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Milena Bartlová

„Není možno se vzdát svobody myšlení“. Vincenc Kramář a marxismus 1945–1960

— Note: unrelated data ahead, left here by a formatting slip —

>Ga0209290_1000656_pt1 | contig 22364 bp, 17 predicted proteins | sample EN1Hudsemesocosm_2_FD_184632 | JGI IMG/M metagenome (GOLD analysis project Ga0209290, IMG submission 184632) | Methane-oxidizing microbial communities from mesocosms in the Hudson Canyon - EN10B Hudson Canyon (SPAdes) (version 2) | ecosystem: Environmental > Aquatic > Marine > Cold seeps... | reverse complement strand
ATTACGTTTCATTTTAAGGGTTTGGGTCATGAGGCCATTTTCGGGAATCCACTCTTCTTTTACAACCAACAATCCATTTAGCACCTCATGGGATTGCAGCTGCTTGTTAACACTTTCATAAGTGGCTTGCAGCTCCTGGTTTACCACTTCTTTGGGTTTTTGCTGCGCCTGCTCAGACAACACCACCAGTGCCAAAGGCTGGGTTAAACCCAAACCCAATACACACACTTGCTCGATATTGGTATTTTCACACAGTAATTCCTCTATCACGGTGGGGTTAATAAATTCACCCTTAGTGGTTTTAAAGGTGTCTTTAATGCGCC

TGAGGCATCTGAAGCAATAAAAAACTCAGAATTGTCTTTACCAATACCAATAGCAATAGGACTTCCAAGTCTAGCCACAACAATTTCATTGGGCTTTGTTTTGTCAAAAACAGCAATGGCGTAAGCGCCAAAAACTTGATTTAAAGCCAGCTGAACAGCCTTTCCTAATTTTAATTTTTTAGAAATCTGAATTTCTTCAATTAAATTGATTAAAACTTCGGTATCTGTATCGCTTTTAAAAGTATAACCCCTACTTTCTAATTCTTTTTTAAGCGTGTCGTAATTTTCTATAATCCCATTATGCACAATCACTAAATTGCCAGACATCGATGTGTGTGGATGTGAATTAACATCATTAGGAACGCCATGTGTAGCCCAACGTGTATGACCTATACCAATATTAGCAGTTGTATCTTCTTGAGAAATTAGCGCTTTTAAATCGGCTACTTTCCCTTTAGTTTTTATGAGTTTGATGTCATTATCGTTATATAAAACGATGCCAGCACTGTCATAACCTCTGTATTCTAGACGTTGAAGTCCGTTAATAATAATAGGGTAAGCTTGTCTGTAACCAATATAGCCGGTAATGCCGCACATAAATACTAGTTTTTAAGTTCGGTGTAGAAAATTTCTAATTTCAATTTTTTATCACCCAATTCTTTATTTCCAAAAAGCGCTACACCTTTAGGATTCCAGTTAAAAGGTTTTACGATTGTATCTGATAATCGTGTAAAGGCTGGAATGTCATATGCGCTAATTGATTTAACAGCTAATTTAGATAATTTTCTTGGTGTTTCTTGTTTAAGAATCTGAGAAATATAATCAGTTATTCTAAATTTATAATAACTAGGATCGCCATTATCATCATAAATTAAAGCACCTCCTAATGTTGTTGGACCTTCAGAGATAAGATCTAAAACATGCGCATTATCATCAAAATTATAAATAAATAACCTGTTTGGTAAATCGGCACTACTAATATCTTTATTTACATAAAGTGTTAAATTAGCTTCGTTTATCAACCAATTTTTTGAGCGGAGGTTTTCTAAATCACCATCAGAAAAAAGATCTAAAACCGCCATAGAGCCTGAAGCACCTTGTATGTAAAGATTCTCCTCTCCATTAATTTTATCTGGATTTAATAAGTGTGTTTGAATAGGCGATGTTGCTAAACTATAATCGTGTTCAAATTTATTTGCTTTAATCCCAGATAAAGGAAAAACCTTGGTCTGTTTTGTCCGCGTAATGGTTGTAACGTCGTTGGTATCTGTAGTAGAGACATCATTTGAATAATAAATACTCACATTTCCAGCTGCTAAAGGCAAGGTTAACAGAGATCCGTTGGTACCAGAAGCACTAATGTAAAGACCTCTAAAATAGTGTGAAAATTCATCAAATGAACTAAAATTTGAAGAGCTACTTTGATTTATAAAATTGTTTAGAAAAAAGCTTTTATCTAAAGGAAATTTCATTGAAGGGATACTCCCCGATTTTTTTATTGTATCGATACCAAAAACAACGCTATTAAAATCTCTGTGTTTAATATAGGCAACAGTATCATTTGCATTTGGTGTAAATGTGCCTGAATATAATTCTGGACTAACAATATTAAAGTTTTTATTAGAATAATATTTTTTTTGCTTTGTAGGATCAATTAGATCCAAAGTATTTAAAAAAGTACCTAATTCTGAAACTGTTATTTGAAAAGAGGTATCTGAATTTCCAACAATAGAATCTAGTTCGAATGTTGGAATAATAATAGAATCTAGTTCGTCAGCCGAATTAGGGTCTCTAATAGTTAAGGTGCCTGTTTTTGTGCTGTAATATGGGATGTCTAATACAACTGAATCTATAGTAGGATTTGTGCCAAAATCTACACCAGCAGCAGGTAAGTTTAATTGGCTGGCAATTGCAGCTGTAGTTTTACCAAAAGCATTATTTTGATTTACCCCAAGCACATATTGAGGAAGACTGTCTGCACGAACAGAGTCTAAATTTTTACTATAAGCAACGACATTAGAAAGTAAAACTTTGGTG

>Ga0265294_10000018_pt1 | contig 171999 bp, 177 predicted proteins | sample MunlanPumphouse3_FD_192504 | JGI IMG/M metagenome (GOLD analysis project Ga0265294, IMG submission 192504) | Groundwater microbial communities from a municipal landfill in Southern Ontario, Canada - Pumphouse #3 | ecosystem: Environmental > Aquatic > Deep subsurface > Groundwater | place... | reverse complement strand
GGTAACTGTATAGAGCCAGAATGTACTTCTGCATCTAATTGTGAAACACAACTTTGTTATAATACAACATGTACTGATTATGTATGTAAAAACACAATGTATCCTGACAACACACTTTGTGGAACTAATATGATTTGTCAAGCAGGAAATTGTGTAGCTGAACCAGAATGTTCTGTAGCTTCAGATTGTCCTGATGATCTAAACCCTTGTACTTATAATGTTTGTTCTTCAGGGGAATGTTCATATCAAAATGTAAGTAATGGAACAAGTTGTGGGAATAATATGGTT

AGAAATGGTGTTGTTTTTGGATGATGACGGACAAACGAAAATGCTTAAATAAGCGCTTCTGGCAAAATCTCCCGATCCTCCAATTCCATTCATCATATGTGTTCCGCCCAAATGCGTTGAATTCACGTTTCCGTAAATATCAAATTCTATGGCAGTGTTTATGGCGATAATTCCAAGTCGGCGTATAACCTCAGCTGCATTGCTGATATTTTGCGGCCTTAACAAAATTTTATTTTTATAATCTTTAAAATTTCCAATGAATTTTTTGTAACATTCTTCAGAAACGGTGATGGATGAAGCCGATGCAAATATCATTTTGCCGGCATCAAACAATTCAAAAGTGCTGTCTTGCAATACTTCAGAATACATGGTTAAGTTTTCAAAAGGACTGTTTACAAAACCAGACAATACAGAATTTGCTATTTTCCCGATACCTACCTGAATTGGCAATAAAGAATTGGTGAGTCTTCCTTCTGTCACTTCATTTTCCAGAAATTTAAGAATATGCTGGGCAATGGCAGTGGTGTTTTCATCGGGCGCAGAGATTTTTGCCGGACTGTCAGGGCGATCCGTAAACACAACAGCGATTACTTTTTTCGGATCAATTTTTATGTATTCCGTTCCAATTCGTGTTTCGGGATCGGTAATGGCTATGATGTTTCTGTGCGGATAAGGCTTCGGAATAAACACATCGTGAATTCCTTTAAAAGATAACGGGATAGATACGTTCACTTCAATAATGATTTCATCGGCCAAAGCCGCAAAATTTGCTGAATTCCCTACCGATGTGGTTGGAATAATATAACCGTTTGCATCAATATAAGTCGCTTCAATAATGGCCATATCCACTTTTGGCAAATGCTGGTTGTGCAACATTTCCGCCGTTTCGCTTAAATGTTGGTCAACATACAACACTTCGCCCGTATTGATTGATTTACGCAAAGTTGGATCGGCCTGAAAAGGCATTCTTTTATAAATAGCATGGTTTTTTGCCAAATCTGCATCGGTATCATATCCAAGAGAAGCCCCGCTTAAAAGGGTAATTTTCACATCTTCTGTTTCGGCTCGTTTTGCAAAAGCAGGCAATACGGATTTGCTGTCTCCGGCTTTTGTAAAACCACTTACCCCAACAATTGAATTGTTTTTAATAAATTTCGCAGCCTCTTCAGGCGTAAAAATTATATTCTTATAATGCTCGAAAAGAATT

Vincenc Kramář was an important figure in Czech art history and museum management in the period between the two World Wars. Until now, however, systematic attention has not been focussed on his activity in the post-war era. Although already aged seventy in 1947, he continued for a further thirteen years to be an important figure of Czech cultural policy. This study is based on the critical reading of Kramář’s published and also unpublished texts and confronts them with his activities in the same period of time in the context of professional and institutional history, to the extent to which they can be substantiated on the basis of archive documents. The aim was to ascertain what strategies were used by this important representative of the pre-war cultural elite to cope with the new political situation, bearing in mind that I do not consider the simplified polarity of submission and resistance to be suitable and helpful for the acquisition of deeper knowledge. The main personalities with whom the thinking and activity of Kramář are compared are Jaromír Neumann in the generation of the young Stalinists and Karel Teige in the generation of the Czech leftist avantgarde, which was suppressed by force. It is becoming apparent that he was the only acknowledged art historian in our country to consider, at the end of the forties and during the fifties, an original and non-dogmatic, albeit fragmentary and unsystematic, Marxist concept of the theory and history of art; he evidently followed Max Raphael. His influence spread indirectly and privately; its legacy became, in the second half of the forties and the first half of the fifties, a support for the efforts to return the Czechoslovak art and art history of the time towards a modernistic orientation and the values of the avantgarde. Kramář can also be seen as a representative of the pre-war cultural elite who remained active after the communists took power in 1948. He did not reject his pre-war position but he tried to develop it. The study also enables recognition of one of the models of the intellectual work of the time, aimed at such a form of Marxism as would be compatible with traditional local professional discourse and also intellectually satisfying.

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